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This family epic follows several generations
of the Garcia and de la Torre families as they struggle to hold
together a sense of family solidarity in the midst of migration,
divorces, family disputes, and cultural change. Like the Garcia
sisters, Julia Alvarez was born in the Dominican Republic and immigrated
to the United States in 1960. This
was her first novel, followed by several others also dealing with Dominican
women immigrants. The novel was written during a period of increased
immigration from the Dominican Republic when the community of Dominicans
living in the United States expanded. Along with other writers and
artists, Alvarez contributed to the articulation of a new Dominican-
American identity. In addition, this novel shares a space along
with other works written by Caribbean immigrants concerned with
exploring the experience of Spanish speakers and their descendants
in the United States. The geographic proximity of the U.S., as well
as its historical and continuing political influence in this region,
distinguishes the experiences of these communities from other immigrant
Alvarez's protagonists share some things in common with
the typical Dominican immigrant experience, such as the painful
dislocation of family ties and difficult cultural readjustments.
It is important to keep in mind, however, that most Dominicans living
in the U.S. did not come from the privileged background that the
Garcia family enjoyed. Though the girls dwell on the financial hardship they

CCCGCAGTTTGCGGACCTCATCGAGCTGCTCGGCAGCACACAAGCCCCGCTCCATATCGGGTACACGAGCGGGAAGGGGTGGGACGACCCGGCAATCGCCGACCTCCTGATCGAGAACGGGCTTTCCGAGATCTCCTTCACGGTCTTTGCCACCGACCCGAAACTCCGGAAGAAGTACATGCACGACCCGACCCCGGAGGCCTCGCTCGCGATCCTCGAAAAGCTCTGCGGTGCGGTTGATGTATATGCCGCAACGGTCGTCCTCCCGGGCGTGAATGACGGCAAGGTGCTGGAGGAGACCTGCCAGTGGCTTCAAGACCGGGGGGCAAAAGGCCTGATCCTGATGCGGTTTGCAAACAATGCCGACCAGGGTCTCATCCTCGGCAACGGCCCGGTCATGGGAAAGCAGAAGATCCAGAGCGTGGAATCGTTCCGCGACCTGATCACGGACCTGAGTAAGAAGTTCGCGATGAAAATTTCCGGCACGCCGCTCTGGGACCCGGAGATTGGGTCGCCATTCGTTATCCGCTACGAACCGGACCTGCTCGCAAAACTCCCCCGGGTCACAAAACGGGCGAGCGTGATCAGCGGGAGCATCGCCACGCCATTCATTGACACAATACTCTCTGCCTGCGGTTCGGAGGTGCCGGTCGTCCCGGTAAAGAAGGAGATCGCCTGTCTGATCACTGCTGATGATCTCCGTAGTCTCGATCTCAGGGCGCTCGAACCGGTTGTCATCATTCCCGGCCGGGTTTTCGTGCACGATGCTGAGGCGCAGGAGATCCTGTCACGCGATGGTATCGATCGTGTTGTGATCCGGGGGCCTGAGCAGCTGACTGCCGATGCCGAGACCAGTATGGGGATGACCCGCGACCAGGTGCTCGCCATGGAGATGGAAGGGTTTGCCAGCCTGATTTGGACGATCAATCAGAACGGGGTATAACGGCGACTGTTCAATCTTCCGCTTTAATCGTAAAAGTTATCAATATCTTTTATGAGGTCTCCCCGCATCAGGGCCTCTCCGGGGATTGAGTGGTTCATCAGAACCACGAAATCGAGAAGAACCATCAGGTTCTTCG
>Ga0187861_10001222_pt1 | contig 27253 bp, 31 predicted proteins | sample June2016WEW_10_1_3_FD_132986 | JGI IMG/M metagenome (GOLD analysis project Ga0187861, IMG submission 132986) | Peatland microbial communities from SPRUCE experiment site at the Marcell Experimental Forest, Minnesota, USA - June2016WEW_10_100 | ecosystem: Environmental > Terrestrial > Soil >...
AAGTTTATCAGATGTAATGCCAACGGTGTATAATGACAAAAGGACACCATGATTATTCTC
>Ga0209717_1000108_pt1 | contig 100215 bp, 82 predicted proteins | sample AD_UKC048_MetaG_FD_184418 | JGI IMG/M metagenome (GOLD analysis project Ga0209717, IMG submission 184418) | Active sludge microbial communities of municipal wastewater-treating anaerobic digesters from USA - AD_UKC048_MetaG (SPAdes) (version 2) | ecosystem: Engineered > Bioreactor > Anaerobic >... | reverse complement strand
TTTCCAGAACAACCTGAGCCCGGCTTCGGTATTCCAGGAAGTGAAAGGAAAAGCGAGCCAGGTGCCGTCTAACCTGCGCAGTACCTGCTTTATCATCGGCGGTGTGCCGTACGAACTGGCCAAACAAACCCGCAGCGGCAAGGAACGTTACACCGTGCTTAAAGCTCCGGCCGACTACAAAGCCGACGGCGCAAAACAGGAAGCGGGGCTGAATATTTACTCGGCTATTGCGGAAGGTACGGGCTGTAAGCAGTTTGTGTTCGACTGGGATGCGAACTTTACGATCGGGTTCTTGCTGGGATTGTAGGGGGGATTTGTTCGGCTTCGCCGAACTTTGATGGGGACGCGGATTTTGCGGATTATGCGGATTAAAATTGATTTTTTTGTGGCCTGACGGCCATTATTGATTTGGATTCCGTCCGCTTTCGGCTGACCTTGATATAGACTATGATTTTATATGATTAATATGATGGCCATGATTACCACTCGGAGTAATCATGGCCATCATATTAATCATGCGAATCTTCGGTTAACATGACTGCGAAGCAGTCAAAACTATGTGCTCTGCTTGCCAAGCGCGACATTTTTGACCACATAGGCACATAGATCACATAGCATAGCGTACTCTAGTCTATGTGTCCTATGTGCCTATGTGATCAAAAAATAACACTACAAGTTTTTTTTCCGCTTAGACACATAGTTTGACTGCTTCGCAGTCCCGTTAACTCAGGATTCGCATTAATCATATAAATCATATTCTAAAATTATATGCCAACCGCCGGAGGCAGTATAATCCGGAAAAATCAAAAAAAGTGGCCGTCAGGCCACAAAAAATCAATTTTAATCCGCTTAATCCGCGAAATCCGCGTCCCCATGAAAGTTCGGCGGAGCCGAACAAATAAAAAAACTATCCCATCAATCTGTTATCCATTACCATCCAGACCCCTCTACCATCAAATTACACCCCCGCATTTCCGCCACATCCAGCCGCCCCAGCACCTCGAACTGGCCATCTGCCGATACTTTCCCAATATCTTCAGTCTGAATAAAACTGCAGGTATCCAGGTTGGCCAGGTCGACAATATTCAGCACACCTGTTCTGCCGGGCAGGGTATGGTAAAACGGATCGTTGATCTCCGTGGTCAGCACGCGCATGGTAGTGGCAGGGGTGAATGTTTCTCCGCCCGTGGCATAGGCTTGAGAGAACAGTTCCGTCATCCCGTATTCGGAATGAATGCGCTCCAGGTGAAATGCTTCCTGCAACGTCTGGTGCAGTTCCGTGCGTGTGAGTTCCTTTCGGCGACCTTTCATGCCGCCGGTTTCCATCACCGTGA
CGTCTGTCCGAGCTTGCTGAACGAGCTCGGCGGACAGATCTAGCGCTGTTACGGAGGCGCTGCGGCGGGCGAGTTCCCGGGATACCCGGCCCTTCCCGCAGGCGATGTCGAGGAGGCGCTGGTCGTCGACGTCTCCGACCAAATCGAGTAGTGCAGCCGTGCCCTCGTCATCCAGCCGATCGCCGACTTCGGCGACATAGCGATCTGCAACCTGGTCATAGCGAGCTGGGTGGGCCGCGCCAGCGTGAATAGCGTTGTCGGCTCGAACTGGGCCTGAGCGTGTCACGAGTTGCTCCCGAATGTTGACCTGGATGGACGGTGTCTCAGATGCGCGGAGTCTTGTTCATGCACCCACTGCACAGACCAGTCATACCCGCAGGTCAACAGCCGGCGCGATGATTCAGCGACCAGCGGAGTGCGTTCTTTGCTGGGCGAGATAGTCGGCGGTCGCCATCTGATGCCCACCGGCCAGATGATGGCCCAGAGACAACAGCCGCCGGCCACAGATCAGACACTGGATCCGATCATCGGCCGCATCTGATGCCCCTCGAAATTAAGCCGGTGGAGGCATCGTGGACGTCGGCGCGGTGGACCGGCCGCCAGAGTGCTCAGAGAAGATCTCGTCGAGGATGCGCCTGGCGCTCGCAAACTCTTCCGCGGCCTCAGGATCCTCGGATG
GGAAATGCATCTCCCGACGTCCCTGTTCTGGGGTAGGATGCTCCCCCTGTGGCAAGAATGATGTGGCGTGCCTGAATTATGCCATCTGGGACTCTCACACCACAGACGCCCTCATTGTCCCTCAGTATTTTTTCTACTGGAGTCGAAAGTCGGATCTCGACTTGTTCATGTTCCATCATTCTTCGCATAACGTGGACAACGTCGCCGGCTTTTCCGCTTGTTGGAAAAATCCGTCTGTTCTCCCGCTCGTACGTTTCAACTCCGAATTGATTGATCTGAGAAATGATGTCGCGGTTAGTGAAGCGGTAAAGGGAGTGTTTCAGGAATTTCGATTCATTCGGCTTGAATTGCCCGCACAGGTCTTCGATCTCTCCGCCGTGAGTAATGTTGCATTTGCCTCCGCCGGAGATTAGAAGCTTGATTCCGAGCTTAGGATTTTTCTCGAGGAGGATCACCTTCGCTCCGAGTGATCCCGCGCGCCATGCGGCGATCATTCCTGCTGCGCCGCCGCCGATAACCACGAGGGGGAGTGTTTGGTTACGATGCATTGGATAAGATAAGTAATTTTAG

faced during the first year of life in the U.S., the family drew
on tremendous financial and political resources that many Dominicans did
not enjoy. They perceive hardship only in comparison to the lavish
and luxurious lifestyle they were used to in the Dominican Republic,
where different economic conditions meant that the family could
afford numerous servants and expansive estates. Even in the United
States, the girls were given expensive private education and numerous
opportunities to travel. In this sense, the novel does not represent
the typical Dominican immigrant experience. However, it contributed
to mainstream awareness of the differences between American and
Dominican culture, as well as the psychological difficulties facing
children who are forced to suddenly move from one cultural context
For Hispanic communities in the United States, the question
of whether the Garcia girls have truly lost their accents is a critical
one. Hispanic communities have not integrated into the mainstream
in the same ways that previous immigrant communities have, indicating
the differences between previous patterns of migration and the current
pressures that Hispanics face. Alvarez's novel illustrates a desire
to retain access to the language and culture of the home nation
while also incorporating oneself into the new country's culture,
economy and political system.
Ace your assignments with our guide to How the Garcia Girls Lost Their Accents!